LS: Oh wow, that was the work of a whole year going through files. When the publisher approached me he was more interested in the work from The Face magazine, and the nineties, even though I didn’t start shooting until the end of ’96! I thought it would be nice to have a mix of old and new work. So he agreed. It’s very strange the feeling I’ve got towards my old work, because it doesn’t feel that long time ago, but there are a lot of memories and all of the people you have worked with over the years, the travelling, the adventures. It was kind of therapeutic in a way, but also it’s hard to go through all that stuff.
I’m very happy with the final result. For me it feels compact. You can see very clearly what I like, and what my direction is. I don’t feel like it’s very commercial, but for me it’s beautiful. It’s like I made a baby!
BP: When I look at the book, and your work… I feel like it’s hot and cold at the same time. Do you know what I mean?
LS: I don’t know, but it’s not the first time that somebody’s told me the same. I guess that’s a part of me. Part of me is hot, and part of me is cold. For me the photos have a lot of feeling and the colour has a lot of meaning because psychologically and emotionally colours affect you a lot. I like my work to be rich in colour, the mixture of the cool and the cold, the blues and the greens and cyans, and the reds and magentas and yellows. I like blacks. Some people like the blacks with more middle tones and to see more detail. For me, I the blackest black, like ink.
BP: In the book there are photographs that were originally commissioned for advertising. Talk to me about the relationship between your commercial and editorial work.
LS: They used to let me do my thing, and they’d trust me. So those pictures that are included in the book, they were my photos. I feel back in the nineties they were taking way more risks than now. Now it is more safe and there are more people involved.
BP: Would you ever define yourself as a fashion photographer?
LS: Not really, no. People from fashion used to say, “Oh your pictures are not fashion.” Everyone will say whatever they wanna say. For me, my pictures are my pictures. I can photograph fashion, or landscape, or documentary or sports, or whatever. They all have my signature in them.
A few years ago people were talking about ‘lifestyle photography.’ What is lifestyle photography? There are all of these terms people use, and they don’t know or understand what it means. Lifestyle photography? Every photo is lifestyle. [Laughs] I mean if you shoot Converse or you shoot an ice-cream, it’s lifestyle, right? I don’t know what all these expressions mean. I’ve been lucky in my career. I’ve shot celebrities, music, perfumes, sports, high fashion… lifestyle fashion, all kinds of things. For me, I never considered myself a fashion photographer.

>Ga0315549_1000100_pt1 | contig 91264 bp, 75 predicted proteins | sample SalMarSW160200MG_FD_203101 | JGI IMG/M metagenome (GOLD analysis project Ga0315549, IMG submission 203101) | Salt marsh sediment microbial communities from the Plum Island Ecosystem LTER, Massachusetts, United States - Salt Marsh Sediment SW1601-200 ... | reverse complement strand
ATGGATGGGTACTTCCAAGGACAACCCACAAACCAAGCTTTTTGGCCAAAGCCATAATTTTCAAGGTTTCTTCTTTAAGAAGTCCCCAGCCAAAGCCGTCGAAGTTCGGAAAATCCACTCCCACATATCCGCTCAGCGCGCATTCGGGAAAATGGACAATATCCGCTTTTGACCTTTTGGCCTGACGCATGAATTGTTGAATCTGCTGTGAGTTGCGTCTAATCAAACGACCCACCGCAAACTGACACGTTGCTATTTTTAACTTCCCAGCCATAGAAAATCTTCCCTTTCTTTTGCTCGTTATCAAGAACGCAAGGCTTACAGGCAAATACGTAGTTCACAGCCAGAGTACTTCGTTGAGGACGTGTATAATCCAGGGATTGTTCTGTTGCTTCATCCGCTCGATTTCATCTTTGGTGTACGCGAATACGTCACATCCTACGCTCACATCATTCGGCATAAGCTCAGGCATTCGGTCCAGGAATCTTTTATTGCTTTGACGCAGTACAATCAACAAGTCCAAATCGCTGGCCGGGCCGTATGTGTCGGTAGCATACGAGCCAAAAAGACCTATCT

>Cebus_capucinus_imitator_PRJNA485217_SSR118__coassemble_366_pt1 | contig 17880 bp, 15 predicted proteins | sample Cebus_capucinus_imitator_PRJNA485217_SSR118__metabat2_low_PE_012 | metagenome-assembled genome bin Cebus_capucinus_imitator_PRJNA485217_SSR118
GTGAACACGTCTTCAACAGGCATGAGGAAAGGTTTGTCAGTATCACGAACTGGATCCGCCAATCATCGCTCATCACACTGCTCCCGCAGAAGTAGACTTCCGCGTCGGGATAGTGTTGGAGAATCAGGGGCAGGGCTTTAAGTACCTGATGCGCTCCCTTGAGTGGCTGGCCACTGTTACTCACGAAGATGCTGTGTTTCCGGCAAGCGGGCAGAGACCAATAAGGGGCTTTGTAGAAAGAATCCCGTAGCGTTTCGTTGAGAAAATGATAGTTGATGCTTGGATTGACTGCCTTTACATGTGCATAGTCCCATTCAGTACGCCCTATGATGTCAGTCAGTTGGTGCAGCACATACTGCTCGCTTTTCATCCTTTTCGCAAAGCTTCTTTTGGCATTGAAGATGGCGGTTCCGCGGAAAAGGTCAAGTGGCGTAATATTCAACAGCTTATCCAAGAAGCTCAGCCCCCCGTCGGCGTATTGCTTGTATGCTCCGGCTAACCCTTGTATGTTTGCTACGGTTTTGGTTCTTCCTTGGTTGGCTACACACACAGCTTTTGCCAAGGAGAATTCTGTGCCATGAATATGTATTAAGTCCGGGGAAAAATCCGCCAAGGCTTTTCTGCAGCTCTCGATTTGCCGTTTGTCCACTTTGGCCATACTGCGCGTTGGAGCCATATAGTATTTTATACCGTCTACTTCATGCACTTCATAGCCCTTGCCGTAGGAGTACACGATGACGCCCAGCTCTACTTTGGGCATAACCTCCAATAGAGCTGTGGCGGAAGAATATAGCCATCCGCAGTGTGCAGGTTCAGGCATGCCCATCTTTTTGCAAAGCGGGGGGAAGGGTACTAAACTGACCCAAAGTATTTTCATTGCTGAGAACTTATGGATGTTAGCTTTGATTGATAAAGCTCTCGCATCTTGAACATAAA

BP: Have you got any advice for the next generation?
LS: For me, we are all so connected with social media and with the internet that we spend all the time on the phone or on the computer, looking at other peoples Instagram and what they’re doing, and not really enjoying the process of discovering and doing it yourself. Back in the early days I bought a camera and I carried the camera with me all the time, and I would take photos of things that caught my attention. I would take photos of my friends and I would experiment and do prints and find ways to shoot, shoot and shoot. It’s like a search, right? I feel that nowadays people do more research than search. Do it, go and do it, follow your heart. For me, that early experimentation and discovery is like new eyes, everything is fresh.
You’ve seen the movie Rumble Fish from Coppola? With Matt Dillon and Mickey Rourke from the eighties? He shot it with a very low budget, because it was just after he went bankrupt. He wanted to do something experimental with very little money. When I watch Rumble Fish I see a lot of things there. I see German Expressionism, old James Dean movies, the Stewart Copeland soundtrack, rock and roll influences, punk. It’s filmed in black and white and nobody was doing black and white back in the eighties. I see the video art influence from Bill Viola and Nam Paik. But I don’t think he was doing it consciously. I think it was more just the things that he liked, the things that were inspiring him, in an organic way. Go and do stuff and try and find the magic and find your way. Whether you paint or you design, it’s good to look at the work of masters and learn from people that inspire you, and wanna be the best. All of that is great but I feel like nowadays we are too connected to all this stuff online. You know, you go up to a beach and you are taking photos of your food and your feet, and then you post it on Instagram. Are you really enjoying your vacation? [Laughs]
You can watch a lot of cooking shows but eventually you have to go and put your hands in the dirt and do it yourself, right? And maybe it tastes shit! I like cooking and I never look at recipes, and the funny thing is that I cook dishes that taste the same as they did back in Spain when I was a kid. I bet you that if I looked at a recipe and I followed every step, it would taste like shit [Laughs] because there’s some magic and some mystery in doing things yourself and experimenting and going there and feeling it. Just feeling, and put your heart in something more than your head.
Luis Sanchis by Luis Sanchis is available at Sturm & Drang